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"Walter Sickert" by Denys Sutton Log Out | Topics | Search
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Casebook: Jack the Ripper - Message Boards » Suspects » Sickert, Walter » "Walter Sickert" by Denys Sutton « Previous Next »

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Archive through June 17, 2005Angie50 6-17-05  12:10 pm
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Courtney Karr
Unregistered guest
Posted on Monday, June 20, 2005 - 8:40 pm:   Edit Post Delete Post View Post/Check IP Print Post    Move Post (Moderator/Admin Only) Ban Poster IP (Moderator/Admin only)

Sometimes things are so obvious that a person doesn't see them, or even discounts them because they are so obvious.

R St w on one of the Ripper notes is an obvious "signature" to me that the unsophisticated cops back then didn't "see."
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Levent Bekdik
Unregistered guest
Posted on Saturday, June 25, 2005 - 10:22 am:   Edit Post Delete Post View Post/Check IP Print Post    Move Post (Moderator/Admin Only) Ban Poster IP (Moderator/Admin only)

Hi Everybody,

i'm reading the book of PC and i reached to Chapter 20 with a lot of confusions. It may not be the good idea but i started to make some investigation to find out more about this theory.
Could u pls advise me any other book about this case (hoping that it translated into Turkish for my easier understanding) other than "The Ultimate Jack The Ripper Companion" as recommended by CB ( thank u CB )
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Mark McGlone
Police Constable
Username: Kidtwist

Post Number: 1
Registered: 6-2005
Posted on Thursday, June 30, 2005 - 1:40 pm:   Edit Post Delete Post View Post/Check IP Print Post    Move Post (Moderator/Admin Only) Ban Poster IP (Moderator/Admin only)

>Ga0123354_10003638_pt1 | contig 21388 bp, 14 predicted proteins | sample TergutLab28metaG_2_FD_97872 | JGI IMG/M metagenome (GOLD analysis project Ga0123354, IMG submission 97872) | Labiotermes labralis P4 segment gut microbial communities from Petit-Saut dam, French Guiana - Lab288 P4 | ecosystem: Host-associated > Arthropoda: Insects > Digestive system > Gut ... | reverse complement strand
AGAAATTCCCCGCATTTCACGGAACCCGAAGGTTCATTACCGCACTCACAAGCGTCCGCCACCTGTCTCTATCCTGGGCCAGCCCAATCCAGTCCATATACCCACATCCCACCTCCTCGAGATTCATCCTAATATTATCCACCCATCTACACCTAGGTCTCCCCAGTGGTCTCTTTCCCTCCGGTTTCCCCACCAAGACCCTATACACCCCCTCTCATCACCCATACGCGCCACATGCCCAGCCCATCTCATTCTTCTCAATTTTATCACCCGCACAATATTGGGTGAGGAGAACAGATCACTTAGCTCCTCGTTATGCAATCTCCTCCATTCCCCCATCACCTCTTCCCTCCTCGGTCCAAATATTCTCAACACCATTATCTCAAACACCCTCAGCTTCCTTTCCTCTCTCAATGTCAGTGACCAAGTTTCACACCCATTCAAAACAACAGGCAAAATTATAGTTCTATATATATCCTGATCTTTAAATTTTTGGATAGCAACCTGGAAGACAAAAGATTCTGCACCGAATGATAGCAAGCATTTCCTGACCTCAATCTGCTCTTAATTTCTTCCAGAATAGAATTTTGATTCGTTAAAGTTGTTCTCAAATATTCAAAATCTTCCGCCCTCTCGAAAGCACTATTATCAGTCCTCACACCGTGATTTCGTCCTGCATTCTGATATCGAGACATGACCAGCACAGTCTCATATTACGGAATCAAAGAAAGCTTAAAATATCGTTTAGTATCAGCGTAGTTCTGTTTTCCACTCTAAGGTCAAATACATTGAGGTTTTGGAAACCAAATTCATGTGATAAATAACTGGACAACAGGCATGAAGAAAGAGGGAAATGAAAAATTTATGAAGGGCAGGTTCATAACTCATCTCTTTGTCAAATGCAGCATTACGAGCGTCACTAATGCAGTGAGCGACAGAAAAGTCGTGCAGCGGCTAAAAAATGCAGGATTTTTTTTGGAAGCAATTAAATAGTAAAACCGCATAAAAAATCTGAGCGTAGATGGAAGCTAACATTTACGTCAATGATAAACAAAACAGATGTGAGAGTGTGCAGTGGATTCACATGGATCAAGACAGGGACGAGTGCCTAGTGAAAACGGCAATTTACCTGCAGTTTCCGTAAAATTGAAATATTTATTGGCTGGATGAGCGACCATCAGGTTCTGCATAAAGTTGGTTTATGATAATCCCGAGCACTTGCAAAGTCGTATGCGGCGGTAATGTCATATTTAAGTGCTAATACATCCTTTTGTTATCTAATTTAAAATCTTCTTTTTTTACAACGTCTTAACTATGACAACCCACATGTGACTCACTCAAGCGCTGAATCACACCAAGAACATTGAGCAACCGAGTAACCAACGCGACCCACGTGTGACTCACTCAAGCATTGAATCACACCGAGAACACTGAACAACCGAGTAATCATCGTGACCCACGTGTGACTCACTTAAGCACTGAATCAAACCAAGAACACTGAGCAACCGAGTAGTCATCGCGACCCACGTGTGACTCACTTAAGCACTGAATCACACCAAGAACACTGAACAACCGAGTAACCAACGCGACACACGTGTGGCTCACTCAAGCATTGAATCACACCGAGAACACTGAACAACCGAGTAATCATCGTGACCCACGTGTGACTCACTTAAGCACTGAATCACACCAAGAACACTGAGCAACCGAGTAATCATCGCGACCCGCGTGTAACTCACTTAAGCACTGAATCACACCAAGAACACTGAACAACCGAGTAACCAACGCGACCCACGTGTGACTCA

Hi Levant,

I would suggest Philip Sugden's "The Complete History of Jack the Ripper." Don't know if it's translated into Turkish, but it probably is since it's considered by most people to be "THE" Ripper book. And unlike Cornwell, Sugden isn't really peddling his own suspect. This is a big plus in my opinion.

If you prefer a shorter book there's always Donald Rumbelow's The Complete Jack the Ripper.

(Message edited by kidtwist on June 30, 2005)
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Glenn G. Lauritz Andersson
Assistant Commissioner
Username: Glenna

Post Number: 3660
Registered: 8-2003
Posted on Thursday, June 30, 2005 - 2:47 pm:   Edit Post Delete Post View Post/Check IP Print Post    Move Post (Moderator/Admin Only) Ban Poster IP (Moderator/Admin only)

Mark,

I don't know; I have a feeling that many of those books about JtR only is available in English; in Sweden, for example, you can't get them even in the original language and they certainly do not exist in Swedish.
The only one we have that has been translated to Swedish is Cornwell's book (unfortunately). Sugden's, Begg's and all the others one has to order through the Internet.
I don't think those books exists in that many foreign editions.

Levant,

Besides Sugden's and Rumbelow's book, I can also recommend Paul Beggs The Facts, which is rather new and fresh. And like Rumbelow's and Sugden's books, it doesn't stress a particular suspect but is rather objective.

My first one was Martin Fido's The Crimes, Detection and Death of Jack the Ripper, which is a very entertaining and well researched book as well, regardless of what you think of it's solution.

All the best

(Message edited by Glenna on June 30, 2005)
G. Andersson, author/crime historian
Sweden

The Swedes are the men That Will not be Blamed for Nothing
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Frank van Oploo
Chief Inspector
Username: Franko

Post Number: 679
Registered: 9-2003
Posted on Thursday, June 30, 2005 - 6:55 pm:   Edit Post Delete Post View Post/Check IP Print Post    Move Post (Moderator/Admin Only) Ban Poster IP (Moderator/Admin only)

Hi Levant,

In addition to the books suggested by Mark and Glenn I would suggest "Jack the Ripper An Encyclopaedia" by John J. Eddleston.

It's rather easy to read, clearly structured and not too long (about 300 pages) and, among other things, contains some useful maps, photos and newspaper articles.